US /

$200K Show Horse Stolen, 'Filleted' for Meat: Fla. Cops

Champion jumper was butchered by someone who knew what they were doing
By Jenn Gidman,  Newser Staff
Posted Oct 27, 2015 8:52 AM CDT
$200K Show Horse Stolen, 'Filleted' for Meat: Fla. Cops
In this Sunday photo, Steve Stephens, owner of Imperial Farms Equestrian Center, talks while standing in front of the crime-taped stall of his wife's show jumper, Phedras de Blondel, in Palmetto, Fla.   (Richard Dymond/The Bradenton Herald via AP)

Just a couple of days after two Florida bodybuilders were arrested for starving their horses, an even more gruesome equine crime has been reported in Manatee County. "Your new horse is missing" was the first piece of bad news Debbie Stephens got on Sunday, per the New York Times—and that news soon got worse. After scouring her 30-acre ranch, the champion equestrian's assistant made a terrible discovery in an out-of-the-way paddock: the body of Phedras de Blondel—a $200,000 show horse that arrived from Germany on Friday, per the Bradenton Herald—all carved up for meat. "He had been filleted," Stephens tells the Times. "The slices were so deliberate and so well done ... This was a professional." She tells WTSP that the perp(s) "dismembered him right there and just left his rib cage ... neck and head. All four legs were cut off ... from his shoulder."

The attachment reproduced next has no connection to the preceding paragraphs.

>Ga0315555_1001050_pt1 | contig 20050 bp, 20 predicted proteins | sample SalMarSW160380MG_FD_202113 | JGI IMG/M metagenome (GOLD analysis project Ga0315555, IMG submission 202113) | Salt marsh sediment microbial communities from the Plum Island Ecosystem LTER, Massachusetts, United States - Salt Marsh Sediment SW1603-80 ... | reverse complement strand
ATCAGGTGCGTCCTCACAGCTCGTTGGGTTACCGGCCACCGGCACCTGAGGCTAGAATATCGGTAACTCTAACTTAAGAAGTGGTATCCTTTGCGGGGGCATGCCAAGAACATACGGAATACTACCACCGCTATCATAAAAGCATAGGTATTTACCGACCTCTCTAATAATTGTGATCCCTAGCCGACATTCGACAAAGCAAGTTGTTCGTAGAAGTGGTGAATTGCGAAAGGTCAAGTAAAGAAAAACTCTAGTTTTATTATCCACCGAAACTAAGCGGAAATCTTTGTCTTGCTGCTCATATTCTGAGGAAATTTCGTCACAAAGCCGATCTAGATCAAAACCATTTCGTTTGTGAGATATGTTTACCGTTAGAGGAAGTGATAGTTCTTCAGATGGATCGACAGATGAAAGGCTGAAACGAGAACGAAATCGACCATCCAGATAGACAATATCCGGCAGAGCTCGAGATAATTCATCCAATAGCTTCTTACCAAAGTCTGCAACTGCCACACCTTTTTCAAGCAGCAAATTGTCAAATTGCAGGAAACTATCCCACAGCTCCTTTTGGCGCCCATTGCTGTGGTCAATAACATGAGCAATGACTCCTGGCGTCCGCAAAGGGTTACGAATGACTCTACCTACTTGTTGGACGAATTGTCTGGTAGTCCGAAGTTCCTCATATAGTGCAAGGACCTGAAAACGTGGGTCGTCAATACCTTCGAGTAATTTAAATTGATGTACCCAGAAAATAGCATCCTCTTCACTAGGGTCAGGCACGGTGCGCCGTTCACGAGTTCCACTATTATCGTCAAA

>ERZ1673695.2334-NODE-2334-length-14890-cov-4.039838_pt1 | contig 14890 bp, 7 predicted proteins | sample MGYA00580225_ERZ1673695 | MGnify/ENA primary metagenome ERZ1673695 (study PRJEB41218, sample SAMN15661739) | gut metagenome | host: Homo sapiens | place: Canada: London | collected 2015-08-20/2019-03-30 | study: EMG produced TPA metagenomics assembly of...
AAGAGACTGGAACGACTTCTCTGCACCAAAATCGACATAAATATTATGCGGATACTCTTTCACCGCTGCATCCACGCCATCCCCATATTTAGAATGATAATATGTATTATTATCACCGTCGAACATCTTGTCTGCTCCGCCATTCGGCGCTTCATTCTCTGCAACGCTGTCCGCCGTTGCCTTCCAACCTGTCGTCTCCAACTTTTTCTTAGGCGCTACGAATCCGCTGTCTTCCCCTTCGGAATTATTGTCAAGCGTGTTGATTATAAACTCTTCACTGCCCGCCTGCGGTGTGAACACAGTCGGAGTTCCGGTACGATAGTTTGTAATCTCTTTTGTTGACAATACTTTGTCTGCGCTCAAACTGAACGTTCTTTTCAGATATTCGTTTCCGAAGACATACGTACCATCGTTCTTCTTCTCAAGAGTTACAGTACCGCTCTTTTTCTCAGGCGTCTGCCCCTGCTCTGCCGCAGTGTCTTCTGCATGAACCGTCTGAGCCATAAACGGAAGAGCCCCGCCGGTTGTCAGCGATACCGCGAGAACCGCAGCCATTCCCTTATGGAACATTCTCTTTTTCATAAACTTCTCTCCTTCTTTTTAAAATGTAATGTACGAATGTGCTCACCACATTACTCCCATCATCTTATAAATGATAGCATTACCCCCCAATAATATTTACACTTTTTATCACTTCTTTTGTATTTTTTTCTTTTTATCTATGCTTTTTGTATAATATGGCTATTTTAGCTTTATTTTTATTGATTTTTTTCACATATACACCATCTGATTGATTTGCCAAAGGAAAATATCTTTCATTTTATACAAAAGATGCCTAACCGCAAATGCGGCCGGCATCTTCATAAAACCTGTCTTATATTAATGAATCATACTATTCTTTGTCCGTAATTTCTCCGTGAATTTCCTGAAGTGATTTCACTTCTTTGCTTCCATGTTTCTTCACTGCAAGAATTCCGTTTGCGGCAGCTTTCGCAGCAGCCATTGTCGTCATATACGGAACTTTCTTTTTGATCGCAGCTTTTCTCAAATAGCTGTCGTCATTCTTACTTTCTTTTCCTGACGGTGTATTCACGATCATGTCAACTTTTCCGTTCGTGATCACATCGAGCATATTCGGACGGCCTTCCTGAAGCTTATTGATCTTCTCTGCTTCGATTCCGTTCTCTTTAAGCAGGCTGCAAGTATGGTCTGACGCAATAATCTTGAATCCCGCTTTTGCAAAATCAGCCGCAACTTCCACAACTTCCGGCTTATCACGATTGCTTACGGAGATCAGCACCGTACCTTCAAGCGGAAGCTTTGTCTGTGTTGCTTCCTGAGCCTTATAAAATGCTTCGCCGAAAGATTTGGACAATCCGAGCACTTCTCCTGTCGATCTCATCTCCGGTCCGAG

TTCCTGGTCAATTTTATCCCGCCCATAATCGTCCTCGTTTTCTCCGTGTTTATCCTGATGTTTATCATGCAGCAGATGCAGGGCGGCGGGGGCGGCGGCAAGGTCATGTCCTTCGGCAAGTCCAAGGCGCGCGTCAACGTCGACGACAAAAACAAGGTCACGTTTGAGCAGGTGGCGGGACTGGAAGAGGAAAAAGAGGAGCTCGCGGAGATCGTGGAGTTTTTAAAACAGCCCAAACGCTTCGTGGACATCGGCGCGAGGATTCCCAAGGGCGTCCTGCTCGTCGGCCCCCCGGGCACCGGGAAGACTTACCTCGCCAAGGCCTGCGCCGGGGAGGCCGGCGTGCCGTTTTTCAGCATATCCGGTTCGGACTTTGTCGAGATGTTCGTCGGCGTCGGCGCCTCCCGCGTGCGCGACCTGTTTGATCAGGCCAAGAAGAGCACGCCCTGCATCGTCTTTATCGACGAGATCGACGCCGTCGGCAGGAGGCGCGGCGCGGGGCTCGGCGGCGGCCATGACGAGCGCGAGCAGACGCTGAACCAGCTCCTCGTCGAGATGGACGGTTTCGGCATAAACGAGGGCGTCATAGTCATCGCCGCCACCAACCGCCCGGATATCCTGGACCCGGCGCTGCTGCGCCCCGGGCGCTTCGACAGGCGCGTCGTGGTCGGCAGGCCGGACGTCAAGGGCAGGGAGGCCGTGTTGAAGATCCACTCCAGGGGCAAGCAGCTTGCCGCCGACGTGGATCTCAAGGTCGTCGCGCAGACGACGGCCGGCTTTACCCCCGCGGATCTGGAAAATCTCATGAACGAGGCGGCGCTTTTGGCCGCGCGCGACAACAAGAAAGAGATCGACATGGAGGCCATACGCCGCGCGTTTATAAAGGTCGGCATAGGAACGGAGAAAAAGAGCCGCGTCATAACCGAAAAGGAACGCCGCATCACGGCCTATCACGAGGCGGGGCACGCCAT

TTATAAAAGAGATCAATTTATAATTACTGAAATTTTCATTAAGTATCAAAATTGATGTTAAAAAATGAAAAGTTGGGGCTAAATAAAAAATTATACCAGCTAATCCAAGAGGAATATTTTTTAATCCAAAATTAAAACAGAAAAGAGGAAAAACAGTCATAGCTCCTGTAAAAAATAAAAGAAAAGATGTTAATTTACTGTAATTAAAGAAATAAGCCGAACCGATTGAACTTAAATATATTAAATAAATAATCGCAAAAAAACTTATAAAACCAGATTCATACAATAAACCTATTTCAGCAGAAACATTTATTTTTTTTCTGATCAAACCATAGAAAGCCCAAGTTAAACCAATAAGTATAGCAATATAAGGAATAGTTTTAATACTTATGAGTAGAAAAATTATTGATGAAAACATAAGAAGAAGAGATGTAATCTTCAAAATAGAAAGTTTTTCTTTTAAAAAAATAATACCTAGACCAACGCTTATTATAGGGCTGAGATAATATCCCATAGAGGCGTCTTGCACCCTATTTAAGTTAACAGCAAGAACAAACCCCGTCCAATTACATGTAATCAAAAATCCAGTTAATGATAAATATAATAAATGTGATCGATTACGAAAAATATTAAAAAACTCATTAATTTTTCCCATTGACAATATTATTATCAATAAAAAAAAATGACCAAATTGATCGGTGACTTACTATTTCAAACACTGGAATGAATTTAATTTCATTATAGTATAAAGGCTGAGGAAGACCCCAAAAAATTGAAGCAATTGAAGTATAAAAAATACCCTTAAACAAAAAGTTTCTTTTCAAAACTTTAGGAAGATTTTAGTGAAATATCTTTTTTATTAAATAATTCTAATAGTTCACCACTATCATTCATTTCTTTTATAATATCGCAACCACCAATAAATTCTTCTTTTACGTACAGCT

An Animal Rights Foundation of Florida rep tells the AP that while horse meat is illegal in Florida, there's a big underground market for it, with people eager to pay big bucks for what's considered a common meal in some parts of Europe and the Caribbean. And Stephens and the authorities thinks that's why Phedras, who weighed between 1,300 and 1,500 pounds, was chosen. "We don't think they wanted this particular horse other than for its size," a Manatee County Sheriff's Office rep tells the Herald. In the meantime, Stephens and her husband, Steve, are ratcheting up security, advocating against illegal horse killings, and fundraising for the reward pot for information to solve the crime. "It's one of the cruelest things that could happen to any horse," Stephens tells the AP. "This just turned my life around." (Horse slaughter has been going on in Florida for some time.)

Get the news faster.
Tap to install our app.
Install the Newser News app
in two easy steps:
1. Tap in your navigation bar.
2. Tap to Add to Home Screen.